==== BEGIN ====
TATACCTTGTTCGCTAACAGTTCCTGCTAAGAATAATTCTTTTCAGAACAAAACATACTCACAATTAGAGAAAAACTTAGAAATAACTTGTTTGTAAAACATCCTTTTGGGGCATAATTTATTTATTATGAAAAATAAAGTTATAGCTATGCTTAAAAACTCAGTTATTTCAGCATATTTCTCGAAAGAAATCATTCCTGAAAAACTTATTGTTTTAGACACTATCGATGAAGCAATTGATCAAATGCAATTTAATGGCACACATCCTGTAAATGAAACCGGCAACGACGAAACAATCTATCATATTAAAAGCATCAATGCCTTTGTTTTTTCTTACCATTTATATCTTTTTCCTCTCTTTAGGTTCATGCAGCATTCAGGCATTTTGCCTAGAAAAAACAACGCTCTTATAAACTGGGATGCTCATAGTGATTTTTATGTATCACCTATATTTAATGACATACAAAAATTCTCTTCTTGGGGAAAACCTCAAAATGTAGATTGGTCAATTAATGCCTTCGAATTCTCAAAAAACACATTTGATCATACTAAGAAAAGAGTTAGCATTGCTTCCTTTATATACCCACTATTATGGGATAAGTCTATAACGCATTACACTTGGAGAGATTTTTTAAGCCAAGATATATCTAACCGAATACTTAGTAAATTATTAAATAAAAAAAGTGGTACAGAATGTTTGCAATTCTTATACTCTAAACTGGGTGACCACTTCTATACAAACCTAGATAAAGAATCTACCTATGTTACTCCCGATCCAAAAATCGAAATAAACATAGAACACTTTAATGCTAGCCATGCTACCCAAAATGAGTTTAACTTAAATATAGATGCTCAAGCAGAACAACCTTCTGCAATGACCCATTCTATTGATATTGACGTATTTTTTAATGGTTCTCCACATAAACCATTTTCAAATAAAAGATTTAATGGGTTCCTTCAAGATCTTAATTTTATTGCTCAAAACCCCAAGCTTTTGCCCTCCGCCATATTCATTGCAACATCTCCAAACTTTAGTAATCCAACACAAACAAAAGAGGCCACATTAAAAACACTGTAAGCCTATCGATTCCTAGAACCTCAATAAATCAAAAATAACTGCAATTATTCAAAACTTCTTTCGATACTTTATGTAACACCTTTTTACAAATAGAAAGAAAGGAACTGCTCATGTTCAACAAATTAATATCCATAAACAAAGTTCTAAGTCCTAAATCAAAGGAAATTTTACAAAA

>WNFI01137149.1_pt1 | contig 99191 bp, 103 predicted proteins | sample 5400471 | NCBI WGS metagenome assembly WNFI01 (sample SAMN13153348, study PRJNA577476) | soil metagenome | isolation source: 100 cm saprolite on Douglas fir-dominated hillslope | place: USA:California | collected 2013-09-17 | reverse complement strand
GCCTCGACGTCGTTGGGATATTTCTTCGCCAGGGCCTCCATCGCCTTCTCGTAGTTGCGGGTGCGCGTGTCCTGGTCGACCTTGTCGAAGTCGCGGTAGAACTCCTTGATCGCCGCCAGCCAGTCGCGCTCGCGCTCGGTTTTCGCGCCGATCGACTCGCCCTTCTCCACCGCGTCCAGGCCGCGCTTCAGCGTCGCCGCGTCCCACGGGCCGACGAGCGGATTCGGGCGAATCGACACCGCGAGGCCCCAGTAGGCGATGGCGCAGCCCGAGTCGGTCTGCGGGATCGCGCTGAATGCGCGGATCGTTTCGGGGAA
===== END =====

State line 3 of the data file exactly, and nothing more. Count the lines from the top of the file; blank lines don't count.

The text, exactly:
GCCTCGACGTCGTTGGGATATTTCTTCGCCAGGGCCTCCATCGCCTTCTCGTAGTTGCGGGTGCGCGTGTCCTGGTCGACCTTGTCGAAGTCGCGGTAGAACTCCTTGATCGCCGCCAGCCAGTCGCGCTCGCGCTCGGTTTTCGCGCCGATCGACTCGCCCTTCTCCACCGCGTCCAGGCCGCGCTTCAGCGTCGCCGCGTCCCACGGGCCGACGAGCGGATTCGGGCGAATCGACACCGCGAGGCCCCAGTAGGCGATGGCGCAGCCCGAGTCGGTCTGCGGGATCGCGCTGAATGCGCGGATCGTTTCGGGGAA